Justinian I

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Justinian I (Latin: Flavius Petrus Sabbatius Justinianus; Greek: Φλάβιος Πέτρος Σαββάτιος Ἰουστινιανός) (483 – 13 or 14 November 565), commonly known as Justinian the Great, was Roman (Byzantine) Emperor from 527 to 565. During his reign, Justinian sought to revive the empire's greatness and reconquer the lost western half of the classical Roman Empire.

One of the most important figures of Late Antiquity and the last emperor to speak Latin as a first language,[1] Justinian's rule constitutes a distinct epoch in the history of the Eastern Roman Empire. The impact of his administration extended far beyond the boundaries of his time and domain. Justinian's reign is marked by the ambitious but only partly realized renovatio imperii, or "restoration of the empire".[2] This ambition was expressed in the partial recovery of the territories of the Western Roman Empire, including the city of Rome itself. A still more resonant aspect of his legacy was the uniform rewriting of Roman law, the Corpus Juris Civilis, which is still the basis of civil law in many modern states. His reign also marked a blossoming of Byzantine culture, and his building programme yielded such masterpieces as the church of Hagia Sophia, which was to be the center of Eastern Orthodox Christianity for many centuries.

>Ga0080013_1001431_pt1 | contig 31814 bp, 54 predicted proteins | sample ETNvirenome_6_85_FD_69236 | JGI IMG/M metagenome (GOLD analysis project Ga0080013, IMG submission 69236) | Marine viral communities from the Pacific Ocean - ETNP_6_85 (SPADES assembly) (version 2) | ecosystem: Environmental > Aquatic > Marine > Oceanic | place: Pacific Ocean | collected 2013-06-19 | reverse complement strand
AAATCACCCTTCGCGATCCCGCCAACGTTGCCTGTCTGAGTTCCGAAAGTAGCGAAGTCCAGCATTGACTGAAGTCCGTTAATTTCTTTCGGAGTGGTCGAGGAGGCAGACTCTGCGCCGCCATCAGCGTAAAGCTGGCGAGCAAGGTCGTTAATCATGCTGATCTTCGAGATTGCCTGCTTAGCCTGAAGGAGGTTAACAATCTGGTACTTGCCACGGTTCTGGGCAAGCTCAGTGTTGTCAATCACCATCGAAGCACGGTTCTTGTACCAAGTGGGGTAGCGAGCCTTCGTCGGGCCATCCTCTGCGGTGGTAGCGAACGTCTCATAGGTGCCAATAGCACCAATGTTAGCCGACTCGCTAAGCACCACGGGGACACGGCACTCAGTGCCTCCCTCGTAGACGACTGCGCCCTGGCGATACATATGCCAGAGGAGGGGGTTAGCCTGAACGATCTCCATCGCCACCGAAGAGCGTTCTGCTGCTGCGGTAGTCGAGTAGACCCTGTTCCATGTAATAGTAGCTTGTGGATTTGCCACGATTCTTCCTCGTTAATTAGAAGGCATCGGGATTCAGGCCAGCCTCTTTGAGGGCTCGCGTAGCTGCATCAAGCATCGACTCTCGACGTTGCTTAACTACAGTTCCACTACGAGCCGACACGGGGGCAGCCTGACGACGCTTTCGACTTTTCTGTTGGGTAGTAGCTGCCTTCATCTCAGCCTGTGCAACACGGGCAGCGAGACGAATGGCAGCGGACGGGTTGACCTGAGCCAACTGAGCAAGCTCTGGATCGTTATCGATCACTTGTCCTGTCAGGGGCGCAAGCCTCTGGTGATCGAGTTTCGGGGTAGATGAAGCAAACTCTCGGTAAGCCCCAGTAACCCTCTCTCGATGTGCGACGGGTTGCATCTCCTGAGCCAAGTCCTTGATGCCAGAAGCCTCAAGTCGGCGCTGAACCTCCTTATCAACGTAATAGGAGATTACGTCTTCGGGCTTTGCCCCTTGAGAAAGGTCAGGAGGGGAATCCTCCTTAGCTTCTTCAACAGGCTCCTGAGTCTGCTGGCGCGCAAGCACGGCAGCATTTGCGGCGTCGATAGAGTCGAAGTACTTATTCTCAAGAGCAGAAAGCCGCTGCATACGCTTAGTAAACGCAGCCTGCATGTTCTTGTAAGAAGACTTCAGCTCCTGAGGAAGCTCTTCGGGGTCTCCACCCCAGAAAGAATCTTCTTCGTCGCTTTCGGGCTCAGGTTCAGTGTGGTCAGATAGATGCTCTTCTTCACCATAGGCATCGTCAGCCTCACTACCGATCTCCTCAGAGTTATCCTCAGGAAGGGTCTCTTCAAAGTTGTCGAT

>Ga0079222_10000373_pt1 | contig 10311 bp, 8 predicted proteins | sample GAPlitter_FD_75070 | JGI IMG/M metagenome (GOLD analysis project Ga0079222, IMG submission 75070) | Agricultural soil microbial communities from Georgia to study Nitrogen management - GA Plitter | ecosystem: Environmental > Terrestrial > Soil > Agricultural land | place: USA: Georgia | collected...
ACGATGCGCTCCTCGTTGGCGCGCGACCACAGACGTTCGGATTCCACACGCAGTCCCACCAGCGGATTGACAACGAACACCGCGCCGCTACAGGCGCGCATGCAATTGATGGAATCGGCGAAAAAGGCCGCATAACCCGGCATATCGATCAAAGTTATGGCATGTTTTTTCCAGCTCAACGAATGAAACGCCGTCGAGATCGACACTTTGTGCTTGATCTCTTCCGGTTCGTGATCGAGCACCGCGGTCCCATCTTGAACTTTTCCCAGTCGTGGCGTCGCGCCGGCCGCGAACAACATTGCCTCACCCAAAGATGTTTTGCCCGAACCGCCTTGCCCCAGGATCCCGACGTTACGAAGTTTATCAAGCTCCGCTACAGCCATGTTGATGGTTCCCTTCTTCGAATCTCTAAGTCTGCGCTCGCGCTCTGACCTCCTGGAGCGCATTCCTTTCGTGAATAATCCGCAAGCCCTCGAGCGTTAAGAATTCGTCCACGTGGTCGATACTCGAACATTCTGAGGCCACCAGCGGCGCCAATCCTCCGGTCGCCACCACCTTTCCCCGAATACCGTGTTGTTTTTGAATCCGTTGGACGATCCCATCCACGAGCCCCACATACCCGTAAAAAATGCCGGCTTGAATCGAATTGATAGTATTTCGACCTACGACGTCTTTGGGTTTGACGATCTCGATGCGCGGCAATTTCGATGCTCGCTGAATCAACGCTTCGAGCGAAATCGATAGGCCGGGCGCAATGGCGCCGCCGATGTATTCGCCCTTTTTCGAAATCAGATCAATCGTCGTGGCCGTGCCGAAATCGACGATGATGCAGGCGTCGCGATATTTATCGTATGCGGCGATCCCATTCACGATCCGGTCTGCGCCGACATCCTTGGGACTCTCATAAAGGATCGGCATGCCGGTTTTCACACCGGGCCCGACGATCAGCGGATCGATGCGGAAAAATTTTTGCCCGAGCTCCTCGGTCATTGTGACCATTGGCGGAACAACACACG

A devastating outbreak of bubonic plague (see Plague of Justinian) in the early 540s marked the end of an age of splendor. The empire entered a period of territorial decline not to be reversed until the ninth century.

Procopius provides the primary source for the history of Justinian's reign. The Syriac chronicle of John of Ephesus, which does not survive, was used as a source for later chronicles, contributing many additional details of value. Both historians became very bitter towards Justinian and his empress, Theodora.[3] Other sources include the histories of Agathias, Menander Protector, John Malalas, the Paschal Chronicle, the chronicles of Marcellinus Comes and Victor of Tunnuna.

Justinian is considered a saint amongst Eastern Orthodox Christians, and is also commemorated by some Lutheran Churches.[4]

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